Sulzbacher Village — Promising Care And Normalcy — Set To Open On Jacksonville's Northside
A Jacksonville housing development set to open this week blends temporary crisis and permanent low-income housing — mostly for women.
Monday, Evin Willman crossed the threshold into a new apartment on Jacksonville's northside. The modest studio comes fully furnished with Ikea furniture, plates, utensils and kitchen supplies. It’s one of 70 permanent units at Sulzbacher Village, which also offers one- and two-bedrooms.
Willman said it’s hard to believe the three story building went up in just 13 months.
“In April  we broke ground on an empty field and then all of a sudden this just started rising up through the ashes,” she said. “Every time we came out here there was more and more and more of it.”
Willman is with Sulzbacher, previously known as the Sulzbacher Center — the name of its homeless shelter downtown. She said over the years that shelter became crowded and had to turn people away. Not only that, but it only provided temporary shelter while trying to place people in more stable housing.
Two-thirds of Sulzbacher’s clients are women and children, and this new center she said, will help offer them everything they need to get back on their feet.
“If they’re in the permanent housing units, they will sign one year leases and then the female veterans and the respite patients, that will turn over kind of on a regular basis as they no longer require our services,” she said. “Then we have 30 rooms of emergency housing that will take care of women and families that need to get off the street.”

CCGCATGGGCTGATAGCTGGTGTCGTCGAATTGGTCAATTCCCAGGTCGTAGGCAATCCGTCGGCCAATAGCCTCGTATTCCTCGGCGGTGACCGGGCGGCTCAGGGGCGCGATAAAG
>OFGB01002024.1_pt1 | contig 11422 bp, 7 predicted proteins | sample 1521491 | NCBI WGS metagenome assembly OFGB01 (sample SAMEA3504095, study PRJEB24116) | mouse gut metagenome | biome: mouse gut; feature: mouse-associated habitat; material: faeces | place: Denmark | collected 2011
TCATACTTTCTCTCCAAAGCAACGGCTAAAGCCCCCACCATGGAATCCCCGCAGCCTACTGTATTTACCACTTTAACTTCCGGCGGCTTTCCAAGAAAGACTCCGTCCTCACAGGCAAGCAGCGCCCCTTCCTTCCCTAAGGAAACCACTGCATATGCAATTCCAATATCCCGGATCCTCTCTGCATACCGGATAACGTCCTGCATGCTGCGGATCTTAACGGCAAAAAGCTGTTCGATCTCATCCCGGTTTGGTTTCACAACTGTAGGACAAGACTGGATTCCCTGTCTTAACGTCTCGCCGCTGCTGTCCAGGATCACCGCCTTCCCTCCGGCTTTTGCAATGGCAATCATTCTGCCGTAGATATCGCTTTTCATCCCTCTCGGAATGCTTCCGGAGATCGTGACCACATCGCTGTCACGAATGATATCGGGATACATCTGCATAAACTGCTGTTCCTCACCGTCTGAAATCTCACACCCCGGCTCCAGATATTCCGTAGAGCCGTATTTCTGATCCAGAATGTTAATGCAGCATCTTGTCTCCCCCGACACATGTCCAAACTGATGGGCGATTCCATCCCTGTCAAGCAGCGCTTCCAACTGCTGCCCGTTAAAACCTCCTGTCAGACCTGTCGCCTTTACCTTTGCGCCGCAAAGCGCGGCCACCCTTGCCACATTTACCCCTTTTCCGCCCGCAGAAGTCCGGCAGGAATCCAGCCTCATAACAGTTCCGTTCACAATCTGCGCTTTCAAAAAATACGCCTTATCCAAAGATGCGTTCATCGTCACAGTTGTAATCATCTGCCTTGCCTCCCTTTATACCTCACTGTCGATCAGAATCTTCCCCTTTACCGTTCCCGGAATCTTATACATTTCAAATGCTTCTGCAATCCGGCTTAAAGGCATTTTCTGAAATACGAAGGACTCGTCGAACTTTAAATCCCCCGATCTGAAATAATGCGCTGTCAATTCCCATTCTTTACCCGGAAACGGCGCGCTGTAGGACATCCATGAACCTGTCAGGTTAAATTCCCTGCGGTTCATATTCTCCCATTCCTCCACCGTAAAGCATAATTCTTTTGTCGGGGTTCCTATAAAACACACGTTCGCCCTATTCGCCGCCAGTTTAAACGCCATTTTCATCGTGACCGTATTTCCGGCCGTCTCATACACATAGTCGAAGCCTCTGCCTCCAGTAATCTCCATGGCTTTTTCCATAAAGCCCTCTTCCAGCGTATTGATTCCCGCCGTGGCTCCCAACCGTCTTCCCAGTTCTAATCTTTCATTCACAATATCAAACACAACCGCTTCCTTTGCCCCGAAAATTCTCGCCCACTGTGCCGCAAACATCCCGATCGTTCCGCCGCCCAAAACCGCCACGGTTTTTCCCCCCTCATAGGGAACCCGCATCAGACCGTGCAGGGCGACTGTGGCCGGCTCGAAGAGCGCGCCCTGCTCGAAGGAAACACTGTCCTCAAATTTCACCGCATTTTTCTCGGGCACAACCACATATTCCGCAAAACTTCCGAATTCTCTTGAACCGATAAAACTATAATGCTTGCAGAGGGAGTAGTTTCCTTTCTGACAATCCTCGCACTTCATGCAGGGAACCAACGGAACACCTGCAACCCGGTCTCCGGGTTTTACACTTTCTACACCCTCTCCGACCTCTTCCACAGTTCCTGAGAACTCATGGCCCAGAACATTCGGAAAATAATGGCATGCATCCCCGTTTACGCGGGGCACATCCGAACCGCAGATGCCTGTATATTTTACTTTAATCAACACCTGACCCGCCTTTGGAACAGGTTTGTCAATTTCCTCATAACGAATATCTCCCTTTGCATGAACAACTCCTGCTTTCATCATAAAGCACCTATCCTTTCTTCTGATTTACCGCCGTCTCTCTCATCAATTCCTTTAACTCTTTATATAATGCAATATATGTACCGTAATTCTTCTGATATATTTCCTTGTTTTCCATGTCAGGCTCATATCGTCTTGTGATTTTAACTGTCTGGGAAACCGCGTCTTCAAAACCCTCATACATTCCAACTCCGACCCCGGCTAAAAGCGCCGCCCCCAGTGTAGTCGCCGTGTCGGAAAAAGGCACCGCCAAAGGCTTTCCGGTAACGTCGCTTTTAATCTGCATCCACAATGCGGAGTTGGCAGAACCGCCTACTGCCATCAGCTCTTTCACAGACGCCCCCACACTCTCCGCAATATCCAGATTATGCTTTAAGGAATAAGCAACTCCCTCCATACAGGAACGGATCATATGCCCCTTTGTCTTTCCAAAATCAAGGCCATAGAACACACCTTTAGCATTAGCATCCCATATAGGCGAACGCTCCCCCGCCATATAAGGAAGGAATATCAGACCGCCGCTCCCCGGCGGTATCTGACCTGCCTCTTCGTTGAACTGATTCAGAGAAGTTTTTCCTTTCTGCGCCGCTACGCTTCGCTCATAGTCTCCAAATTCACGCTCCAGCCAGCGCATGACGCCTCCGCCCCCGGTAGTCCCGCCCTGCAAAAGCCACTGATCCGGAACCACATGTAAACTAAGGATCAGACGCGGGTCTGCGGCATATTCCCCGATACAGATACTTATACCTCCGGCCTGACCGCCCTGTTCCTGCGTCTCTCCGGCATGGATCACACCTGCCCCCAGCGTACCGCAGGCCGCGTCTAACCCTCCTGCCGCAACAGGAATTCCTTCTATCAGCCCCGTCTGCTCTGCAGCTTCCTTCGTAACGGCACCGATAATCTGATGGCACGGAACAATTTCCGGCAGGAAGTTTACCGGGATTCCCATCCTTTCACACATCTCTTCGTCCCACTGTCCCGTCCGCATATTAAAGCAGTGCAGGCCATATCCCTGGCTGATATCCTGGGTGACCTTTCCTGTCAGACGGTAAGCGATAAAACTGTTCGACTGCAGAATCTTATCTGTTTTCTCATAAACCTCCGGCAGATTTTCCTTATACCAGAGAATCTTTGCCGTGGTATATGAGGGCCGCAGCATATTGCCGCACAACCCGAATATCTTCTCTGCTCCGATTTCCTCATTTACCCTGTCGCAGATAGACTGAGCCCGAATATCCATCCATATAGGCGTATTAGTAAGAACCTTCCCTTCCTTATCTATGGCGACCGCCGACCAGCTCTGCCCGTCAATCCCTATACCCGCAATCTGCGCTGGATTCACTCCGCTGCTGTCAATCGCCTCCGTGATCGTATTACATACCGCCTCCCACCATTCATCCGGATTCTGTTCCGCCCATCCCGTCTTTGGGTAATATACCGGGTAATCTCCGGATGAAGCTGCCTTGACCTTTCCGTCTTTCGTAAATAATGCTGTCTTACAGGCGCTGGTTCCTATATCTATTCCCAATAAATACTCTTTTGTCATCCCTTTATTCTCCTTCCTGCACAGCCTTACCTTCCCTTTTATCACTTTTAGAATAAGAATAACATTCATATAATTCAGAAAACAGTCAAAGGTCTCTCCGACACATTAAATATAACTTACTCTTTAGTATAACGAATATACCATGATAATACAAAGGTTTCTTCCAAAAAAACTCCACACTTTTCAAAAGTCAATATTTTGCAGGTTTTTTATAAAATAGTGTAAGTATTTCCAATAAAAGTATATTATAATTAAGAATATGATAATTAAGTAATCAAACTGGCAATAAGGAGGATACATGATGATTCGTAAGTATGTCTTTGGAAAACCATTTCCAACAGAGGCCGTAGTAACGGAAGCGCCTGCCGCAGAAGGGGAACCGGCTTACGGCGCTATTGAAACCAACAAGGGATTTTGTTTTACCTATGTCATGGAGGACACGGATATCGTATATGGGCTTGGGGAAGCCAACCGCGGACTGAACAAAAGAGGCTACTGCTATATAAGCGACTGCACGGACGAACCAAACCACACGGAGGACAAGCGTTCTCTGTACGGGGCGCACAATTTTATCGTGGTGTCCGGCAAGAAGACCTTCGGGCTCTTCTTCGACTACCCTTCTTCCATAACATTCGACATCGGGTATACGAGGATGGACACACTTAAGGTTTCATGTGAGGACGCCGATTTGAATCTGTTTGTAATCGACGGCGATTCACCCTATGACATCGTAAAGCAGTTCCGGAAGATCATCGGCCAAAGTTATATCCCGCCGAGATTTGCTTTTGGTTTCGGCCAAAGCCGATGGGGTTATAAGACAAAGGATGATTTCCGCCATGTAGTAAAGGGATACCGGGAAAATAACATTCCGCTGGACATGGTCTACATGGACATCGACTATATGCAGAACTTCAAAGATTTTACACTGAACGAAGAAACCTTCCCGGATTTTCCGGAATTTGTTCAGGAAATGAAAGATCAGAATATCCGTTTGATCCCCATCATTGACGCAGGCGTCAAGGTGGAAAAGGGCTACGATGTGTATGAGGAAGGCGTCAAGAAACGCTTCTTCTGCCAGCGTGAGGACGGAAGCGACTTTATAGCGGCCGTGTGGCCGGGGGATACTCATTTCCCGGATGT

She said there are special units for women veterans, families going through immediate crisis and medically-needy women.
“When a woman gets out of a hospital, if she’s homeless or very low income and has no place else to turn for assistance, all the hospitals in town refer them to us. And we have a medically-staffed unit,” she said.
Willman said the development is a realization of a dream many years in the making and stems from the organization’s “housing first” philosophy, which stems from a belief that in order to address the foundational reasons why someone is homeless, you must first make sure they’re sheltered and stable.
Sulzbacher Village, which is in the 5400 block of Springfield Boulevard, will also have an onsite children's’ clinic, a daycare center, early learning classes and job training and placement for adults.
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